5 Easy Ways to Turn Elementary Students Into Published Authors

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5 Steps to make students writers

photo credit: Surat Lozowick via photopin cc

It’s a shame how few students enjoy writing. In most cases, the issue is not a true hatred of storytelling or even crafting an essay, as much as it is inexperience and fear.

Young students shy away from sharing their work, because they’re afraid it will be poorly judged by peers. “It’s not very good,” I’ve heard young writers say all too often during my 20 years as a classroom teacher.

The solution to this problem is getting students to write at a very young age — and to make them content curators. In the digital age, this is very easy. Best of all, students will grow to love writing, when they can compose writing electronically and publish it in on social media.

5 ways to turn young students into published authors
  1. Give them a blog — Kids love computers. They have iPods, Kindles and tablets when they’re in preschool, and they want to work on them. As early as first grade, students should have their own blog. There are many great platforms, but I’d recommend Kidblog. It’s designed by educators for teachers, and it’s the most user-friendly blog host you’ll find. I know many teachers who use it with elementary students, and they share fantastic success.
  2. Write everyday — While most elementary teachers have kids writing in first grade, the amount of writing in most cases should be increased. Spend less time on grammar work books or worksheets and have your students write everday. Give them something to read, then ask them to write about it on Kidblog or on a social network. Hmm., social networks for elementary students? Definitely, see number 3.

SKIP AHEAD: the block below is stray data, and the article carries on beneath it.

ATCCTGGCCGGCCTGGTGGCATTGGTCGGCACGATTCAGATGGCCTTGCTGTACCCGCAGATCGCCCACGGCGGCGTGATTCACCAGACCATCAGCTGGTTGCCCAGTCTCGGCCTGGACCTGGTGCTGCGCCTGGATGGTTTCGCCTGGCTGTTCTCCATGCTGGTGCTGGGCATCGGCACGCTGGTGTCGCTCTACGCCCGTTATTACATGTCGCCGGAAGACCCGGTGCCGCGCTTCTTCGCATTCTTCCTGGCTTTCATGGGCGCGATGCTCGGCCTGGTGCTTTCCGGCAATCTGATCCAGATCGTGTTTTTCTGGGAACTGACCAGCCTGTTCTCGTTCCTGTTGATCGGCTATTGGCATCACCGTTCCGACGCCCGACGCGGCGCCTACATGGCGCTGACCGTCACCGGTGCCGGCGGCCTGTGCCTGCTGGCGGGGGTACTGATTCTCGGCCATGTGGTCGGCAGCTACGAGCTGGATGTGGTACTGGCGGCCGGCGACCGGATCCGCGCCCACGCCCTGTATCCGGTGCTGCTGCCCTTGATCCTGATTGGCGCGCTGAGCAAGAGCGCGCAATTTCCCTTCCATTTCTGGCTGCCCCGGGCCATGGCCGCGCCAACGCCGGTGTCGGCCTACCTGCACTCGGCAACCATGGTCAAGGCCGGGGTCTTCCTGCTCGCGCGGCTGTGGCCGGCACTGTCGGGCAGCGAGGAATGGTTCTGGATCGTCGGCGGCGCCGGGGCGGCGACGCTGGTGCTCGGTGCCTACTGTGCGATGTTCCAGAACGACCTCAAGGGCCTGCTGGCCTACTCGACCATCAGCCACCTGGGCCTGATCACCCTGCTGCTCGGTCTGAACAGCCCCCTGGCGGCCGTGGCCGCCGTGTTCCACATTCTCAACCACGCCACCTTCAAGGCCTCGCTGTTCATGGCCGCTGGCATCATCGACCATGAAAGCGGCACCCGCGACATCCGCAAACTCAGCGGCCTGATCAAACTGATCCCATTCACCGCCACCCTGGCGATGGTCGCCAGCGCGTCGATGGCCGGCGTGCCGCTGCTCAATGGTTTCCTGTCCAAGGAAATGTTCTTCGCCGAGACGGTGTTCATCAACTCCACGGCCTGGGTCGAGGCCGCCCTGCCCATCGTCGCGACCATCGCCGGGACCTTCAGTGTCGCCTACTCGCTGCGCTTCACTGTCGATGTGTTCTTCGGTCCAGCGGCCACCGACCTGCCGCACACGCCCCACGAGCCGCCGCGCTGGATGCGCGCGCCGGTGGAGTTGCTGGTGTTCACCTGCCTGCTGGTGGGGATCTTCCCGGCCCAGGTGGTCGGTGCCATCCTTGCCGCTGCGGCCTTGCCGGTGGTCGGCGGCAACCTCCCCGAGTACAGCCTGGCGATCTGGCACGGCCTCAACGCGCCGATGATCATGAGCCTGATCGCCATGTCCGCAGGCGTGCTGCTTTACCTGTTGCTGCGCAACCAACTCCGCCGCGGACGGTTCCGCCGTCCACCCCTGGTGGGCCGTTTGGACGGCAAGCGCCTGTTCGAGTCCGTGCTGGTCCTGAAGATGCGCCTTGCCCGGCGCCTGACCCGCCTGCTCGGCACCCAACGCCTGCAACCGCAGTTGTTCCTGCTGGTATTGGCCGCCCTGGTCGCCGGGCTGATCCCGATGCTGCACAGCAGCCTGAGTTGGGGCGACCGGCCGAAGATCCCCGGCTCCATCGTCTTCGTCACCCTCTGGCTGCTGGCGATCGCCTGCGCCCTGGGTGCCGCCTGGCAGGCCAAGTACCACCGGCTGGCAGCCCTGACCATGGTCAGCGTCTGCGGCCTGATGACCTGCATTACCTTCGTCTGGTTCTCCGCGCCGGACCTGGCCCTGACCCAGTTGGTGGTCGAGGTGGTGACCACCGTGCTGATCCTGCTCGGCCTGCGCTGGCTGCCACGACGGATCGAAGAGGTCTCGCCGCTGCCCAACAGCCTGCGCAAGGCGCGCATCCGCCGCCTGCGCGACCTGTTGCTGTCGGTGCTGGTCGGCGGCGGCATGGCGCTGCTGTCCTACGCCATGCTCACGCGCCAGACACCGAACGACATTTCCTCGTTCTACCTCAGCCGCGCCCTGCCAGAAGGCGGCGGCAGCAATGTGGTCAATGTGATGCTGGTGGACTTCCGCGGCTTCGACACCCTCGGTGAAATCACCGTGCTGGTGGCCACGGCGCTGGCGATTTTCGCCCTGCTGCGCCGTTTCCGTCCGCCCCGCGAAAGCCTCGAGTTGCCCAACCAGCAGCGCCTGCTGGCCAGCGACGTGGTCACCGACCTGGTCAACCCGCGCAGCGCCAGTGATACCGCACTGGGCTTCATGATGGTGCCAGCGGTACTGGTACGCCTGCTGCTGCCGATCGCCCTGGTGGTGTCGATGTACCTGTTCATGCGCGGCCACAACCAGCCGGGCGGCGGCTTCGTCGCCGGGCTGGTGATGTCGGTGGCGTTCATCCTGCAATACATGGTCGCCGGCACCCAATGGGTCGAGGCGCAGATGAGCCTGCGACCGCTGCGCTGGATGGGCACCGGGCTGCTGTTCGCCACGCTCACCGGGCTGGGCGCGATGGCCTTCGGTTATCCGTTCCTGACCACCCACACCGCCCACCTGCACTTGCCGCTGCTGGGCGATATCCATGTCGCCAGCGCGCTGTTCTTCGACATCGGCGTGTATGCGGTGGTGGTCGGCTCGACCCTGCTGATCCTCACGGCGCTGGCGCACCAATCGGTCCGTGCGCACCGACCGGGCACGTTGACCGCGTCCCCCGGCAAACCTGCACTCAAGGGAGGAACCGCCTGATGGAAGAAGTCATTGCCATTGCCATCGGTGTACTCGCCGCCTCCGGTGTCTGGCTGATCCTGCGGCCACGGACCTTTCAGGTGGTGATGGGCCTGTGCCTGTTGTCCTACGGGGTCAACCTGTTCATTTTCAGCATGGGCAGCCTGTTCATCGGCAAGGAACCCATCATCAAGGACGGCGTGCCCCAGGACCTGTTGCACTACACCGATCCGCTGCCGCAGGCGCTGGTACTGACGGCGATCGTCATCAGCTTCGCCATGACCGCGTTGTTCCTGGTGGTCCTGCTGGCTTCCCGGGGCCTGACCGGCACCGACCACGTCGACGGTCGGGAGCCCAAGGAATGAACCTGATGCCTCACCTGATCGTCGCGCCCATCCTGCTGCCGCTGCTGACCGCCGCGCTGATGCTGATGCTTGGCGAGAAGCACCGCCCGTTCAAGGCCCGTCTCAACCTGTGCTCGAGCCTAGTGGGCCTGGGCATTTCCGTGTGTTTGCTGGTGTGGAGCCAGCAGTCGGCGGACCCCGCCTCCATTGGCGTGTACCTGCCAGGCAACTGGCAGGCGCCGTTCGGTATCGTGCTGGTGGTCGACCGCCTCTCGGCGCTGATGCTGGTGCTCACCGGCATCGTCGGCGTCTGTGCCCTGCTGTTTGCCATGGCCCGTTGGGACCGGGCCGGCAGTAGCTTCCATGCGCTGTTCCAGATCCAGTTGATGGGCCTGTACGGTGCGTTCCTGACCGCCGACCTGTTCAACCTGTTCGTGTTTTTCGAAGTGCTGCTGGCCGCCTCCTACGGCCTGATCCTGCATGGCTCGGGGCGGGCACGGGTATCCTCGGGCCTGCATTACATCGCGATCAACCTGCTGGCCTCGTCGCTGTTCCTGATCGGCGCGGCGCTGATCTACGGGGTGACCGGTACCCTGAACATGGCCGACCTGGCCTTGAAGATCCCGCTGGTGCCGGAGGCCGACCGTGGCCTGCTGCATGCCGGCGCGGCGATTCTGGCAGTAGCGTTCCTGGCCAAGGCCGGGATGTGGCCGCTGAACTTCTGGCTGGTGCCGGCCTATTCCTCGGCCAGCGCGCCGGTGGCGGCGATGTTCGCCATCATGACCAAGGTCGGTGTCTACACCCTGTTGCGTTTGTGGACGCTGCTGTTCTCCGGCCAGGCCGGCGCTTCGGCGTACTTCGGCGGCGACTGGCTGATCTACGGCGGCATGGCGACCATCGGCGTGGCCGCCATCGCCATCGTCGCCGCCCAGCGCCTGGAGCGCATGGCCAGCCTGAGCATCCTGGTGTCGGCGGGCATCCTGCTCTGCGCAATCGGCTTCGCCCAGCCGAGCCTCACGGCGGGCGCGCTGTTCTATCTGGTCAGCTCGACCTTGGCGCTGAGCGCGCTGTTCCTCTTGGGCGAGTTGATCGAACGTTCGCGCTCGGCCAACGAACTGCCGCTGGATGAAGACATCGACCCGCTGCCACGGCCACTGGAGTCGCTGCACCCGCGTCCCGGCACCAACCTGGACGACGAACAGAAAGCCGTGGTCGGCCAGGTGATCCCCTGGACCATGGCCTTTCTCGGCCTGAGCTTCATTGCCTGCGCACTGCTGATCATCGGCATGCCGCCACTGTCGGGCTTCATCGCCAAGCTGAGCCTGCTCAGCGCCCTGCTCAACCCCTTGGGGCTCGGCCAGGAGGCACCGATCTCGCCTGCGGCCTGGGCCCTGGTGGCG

3. Let them share on social networks — First graders can use Twitter, Goodreads and many other social networks with proper supervision. Social networks are wonderful for engaging young writers. Storybird is a phenomenal website for writing that is built around pictures (it has a built-in graphics library). Plus, Storybird is a social network; that is, users can comment on stories on the site, creating a conversation about writing. Your students will be thrilled when they become published authors for the world to read.
  4. Never grade writing — For real 21st-century learning, I’d recommend that teachers stop grading their students entirely, but if you’re not ready for this, at least stop grading writing. I know teachers who deduct a point for every minor error on elementary students’ work. This punitive method of evaluation only serves to discourage a love of writing. Instead of points and letter grades, provide detailed narrative feedback. Be descriptive, rather than judgmental. This will eliminate fear.
  5. Share, share, share — The more students share their work and get feedback from peers, parents and other adults (you can easily recruit teachers from around the globe to comment on your students’ work), the more they will feel like published authors. Be sure to tell young writers that once they publish to a blog, Storybird or on another social network that they are legitimate published writers. Their work can be read around the world. They will want to share more and, thus, will write more.

Thanks to Rebecca for suggesting we blog about encouraging young kids to write and to publish on our Top 5 Education Topics You Should Learn This Summer post. Be sure to share your favorite ways to turn elementary students into published authors.

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Mark Barnes is the author of many education books, including Bestseller Hacking Education, part of his Hack Learning Series, books that solve big problems with simple ideas. Barnes presents internationally on assessment, connected education, and student-centered learning. Join more than 100,000 interested educators who follow @markbarnes19 on Twitter.
3 Comments
  1. Matt
    • Mark Barnes
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